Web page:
Here goes nothing.
You're right, we'll have more than Facebook. Facebook is just the first and most popular at the moment. For example, we'll have hubski (things like it), which shares a lot of similarities with my Facebook feed now that I've weeded it. Facebook, I would argue, is extraordinarily representative of our society -- that was my point with the deacon's diary. We're a trivial fucking people, and lying to the future about that isn't helpful from an anthro standpoint. Additionally, I disagree that Facebook is entirely trivial, or that the good will be "drowned out" by the bad. That's a historian's job, making sure the good stuff isn't lost in the haystack.
When you say that Facebook is a trivial place and that "we" share everything that isn't important, statuses about lunch and bathroom breaks and god knows what, you're doing a disservice to maybe 5 percent of the population, and it'll be that 5 percent that matters. I don't want to just use myself as an example apropos of nothing, but I haven't physically typed a Facebook status in at least a year. I share articles on everything from baseball to economic policy (many found on hubski), and the comments on them could theoretically provide a pretty solid snapshot of, say, how relevant certain issues were to certain people (from a future perspective). Facebook isn't one entity.
We got really, really, fucking lucky with Shakespeare and you know it. I consider him the greatest user of the English language to ever live, and it makes me wonder if there were others just as good who we don't even know existed. (Some say, for example, that Marlowe was Shakespeare's equal, or would have been. Who knows now.)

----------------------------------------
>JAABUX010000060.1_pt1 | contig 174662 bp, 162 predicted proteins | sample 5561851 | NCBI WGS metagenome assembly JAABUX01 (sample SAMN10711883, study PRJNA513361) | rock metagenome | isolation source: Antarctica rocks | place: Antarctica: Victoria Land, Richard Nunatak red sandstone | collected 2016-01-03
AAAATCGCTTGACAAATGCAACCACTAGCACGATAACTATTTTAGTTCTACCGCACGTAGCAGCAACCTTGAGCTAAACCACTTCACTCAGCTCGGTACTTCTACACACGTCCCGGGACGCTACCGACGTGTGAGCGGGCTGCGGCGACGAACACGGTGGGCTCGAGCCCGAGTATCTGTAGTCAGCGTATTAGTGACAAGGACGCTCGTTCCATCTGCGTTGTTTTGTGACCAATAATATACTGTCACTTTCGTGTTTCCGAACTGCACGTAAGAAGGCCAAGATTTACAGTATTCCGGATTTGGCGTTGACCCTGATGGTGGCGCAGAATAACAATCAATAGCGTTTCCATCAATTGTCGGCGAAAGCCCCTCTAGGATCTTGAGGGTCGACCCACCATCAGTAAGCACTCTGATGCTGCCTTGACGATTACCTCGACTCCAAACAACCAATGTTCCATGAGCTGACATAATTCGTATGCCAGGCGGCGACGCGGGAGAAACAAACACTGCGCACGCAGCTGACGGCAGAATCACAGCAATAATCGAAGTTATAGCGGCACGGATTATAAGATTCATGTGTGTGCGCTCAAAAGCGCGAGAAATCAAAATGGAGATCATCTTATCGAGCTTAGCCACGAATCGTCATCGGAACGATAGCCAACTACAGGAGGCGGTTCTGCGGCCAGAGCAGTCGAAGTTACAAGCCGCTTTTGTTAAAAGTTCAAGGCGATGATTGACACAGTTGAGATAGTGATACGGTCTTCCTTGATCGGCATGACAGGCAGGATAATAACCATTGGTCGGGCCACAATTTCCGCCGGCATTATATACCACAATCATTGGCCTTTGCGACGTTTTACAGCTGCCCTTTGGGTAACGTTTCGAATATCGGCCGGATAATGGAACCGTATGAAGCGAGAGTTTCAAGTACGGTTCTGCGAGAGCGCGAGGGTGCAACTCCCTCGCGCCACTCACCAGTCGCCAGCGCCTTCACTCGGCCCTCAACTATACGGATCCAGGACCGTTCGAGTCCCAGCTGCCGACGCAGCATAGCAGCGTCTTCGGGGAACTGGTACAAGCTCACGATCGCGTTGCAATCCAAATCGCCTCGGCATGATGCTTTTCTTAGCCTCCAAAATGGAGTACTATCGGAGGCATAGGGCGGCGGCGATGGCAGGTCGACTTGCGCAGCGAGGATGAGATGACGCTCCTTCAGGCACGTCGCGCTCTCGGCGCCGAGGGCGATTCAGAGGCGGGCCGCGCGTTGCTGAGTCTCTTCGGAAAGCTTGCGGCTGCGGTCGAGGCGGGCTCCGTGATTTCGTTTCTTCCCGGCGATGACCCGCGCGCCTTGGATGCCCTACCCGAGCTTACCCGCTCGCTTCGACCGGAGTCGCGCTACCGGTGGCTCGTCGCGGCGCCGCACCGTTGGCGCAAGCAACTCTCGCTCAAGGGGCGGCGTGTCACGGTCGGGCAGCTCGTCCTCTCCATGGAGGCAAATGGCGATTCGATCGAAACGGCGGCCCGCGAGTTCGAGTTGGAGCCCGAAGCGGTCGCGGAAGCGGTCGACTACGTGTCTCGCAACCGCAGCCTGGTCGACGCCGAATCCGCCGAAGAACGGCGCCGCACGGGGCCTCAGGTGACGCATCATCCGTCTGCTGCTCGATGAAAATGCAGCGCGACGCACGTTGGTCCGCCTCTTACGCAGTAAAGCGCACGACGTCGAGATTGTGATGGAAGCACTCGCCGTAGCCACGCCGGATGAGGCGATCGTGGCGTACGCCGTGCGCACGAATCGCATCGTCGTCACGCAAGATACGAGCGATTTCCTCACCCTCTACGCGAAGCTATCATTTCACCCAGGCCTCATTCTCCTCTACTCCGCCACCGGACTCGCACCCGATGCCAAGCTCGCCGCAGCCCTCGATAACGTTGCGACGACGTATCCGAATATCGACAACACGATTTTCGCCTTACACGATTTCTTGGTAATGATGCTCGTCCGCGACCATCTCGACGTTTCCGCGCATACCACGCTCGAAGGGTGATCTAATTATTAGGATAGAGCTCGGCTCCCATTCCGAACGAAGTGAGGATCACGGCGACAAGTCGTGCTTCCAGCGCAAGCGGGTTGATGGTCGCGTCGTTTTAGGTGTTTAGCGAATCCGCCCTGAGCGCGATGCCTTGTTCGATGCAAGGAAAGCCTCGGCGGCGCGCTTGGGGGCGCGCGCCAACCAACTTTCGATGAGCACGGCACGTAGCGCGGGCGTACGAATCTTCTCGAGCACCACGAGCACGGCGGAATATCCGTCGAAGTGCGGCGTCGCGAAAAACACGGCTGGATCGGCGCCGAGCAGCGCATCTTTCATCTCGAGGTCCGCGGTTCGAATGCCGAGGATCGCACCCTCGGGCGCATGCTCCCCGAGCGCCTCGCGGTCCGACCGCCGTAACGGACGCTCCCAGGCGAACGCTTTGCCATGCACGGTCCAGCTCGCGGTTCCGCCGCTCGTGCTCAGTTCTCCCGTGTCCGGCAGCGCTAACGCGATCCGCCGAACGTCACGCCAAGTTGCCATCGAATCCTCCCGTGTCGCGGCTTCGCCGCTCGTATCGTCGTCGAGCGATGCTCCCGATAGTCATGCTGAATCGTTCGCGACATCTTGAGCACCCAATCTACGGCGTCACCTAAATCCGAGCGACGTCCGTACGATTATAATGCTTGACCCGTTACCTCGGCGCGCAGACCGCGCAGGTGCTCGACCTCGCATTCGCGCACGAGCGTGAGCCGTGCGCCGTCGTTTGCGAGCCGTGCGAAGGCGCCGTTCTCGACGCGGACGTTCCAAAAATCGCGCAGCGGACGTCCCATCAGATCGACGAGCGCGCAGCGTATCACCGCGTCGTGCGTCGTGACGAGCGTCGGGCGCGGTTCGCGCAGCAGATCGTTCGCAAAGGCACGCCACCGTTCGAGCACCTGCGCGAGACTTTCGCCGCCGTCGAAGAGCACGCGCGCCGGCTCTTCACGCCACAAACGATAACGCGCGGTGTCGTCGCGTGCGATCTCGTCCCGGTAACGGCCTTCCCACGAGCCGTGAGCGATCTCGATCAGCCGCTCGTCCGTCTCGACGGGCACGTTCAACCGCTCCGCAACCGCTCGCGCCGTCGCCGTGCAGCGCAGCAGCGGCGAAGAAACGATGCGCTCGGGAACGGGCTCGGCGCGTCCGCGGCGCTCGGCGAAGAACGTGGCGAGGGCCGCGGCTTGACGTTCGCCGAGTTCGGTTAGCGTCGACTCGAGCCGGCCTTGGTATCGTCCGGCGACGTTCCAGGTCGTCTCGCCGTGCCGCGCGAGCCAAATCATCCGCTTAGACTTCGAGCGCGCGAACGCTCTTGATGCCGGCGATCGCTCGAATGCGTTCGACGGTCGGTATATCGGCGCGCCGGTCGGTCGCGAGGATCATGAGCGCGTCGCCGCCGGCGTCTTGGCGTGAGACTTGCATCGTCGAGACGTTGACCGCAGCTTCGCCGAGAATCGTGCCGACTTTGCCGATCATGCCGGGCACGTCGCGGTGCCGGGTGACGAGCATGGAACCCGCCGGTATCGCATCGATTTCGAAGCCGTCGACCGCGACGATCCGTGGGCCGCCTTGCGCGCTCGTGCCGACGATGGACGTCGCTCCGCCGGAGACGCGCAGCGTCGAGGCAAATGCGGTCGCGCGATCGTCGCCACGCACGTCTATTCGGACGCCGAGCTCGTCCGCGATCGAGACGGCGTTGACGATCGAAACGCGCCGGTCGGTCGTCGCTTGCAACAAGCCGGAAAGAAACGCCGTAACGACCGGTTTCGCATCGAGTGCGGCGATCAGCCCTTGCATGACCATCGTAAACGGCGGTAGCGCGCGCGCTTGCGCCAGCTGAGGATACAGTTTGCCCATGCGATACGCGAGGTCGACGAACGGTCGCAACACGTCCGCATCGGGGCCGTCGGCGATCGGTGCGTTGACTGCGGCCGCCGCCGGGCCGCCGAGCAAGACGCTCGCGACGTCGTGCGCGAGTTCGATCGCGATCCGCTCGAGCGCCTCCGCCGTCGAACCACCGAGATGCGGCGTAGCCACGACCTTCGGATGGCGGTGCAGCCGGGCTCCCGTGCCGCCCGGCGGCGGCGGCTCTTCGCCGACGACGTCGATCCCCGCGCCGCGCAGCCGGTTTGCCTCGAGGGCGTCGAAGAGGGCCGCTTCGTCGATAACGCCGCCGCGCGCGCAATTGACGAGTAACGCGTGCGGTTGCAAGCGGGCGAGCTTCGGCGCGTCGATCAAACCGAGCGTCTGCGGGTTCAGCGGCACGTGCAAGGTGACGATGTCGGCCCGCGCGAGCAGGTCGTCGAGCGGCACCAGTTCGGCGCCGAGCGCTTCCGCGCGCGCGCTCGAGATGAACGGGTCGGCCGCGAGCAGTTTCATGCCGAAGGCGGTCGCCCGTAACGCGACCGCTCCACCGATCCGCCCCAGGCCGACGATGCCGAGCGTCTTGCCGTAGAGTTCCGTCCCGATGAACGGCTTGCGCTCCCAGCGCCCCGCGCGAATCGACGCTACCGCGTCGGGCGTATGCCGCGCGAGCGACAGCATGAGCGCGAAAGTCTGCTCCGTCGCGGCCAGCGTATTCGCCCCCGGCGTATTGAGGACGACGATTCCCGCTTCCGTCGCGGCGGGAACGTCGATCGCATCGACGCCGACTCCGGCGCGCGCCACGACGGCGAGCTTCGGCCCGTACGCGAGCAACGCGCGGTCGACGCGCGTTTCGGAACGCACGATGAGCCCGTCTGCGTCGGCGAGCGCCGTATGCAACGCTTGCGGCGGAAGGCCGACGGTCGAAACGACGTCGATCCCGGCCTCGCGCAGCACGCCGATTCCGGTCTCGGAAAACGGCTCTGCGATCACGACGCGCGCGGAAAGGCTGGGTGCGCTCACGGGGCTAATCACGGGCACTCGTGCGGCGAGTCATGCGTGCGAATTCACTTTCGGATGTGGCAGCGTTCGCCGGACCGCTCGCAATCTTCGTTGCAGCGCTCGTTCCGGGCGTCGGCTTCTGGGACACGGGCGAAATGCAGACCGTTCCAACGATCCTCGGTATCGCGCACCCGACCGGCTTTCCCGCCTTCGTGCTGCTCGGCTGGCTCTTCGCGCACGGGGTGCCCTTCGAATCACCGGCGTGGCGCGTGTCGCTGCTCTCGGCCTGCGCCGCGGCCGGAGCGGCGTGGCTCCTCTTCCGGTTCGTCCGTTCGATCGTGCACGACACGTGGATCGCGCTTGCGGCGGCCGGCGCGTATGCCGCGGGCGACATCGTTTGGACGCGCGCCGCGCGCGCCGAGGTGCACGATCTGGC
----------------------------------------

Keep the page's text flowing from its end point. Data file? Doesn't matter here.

So on balance, it's a null. Although why we "friend" people we don't respect is a bit of a mystery, I'll admit... while also pointing out that it's a big part of the problem.
And without Facebook, history would forget the bullshitters. The 500-year-post folks?
I guarantee that they have outlets other than Facebook.
It's a null for me, but who cares. I certainly don't friend anyone. Occasionally people request me and I accept them if I don't want them to get annoyed with me in real life, where things matter.
My overall point is that from an anthropological standpoint of learning about our species, we don't want to "forget the bullshitters." We want to know everything. I've studied Roman daily life -- what they ate, why, when, how they went to the bathroom, how they treated their slaves, wives and kids -- and do you think that's the sort of thing they found interesting about themselves? The point isn't that without having Facebook from 1500 on we'd have missed out on Newton's Principia -- the point is if we'd had it we'd know a lot more about why he was so fucking nuts all his life.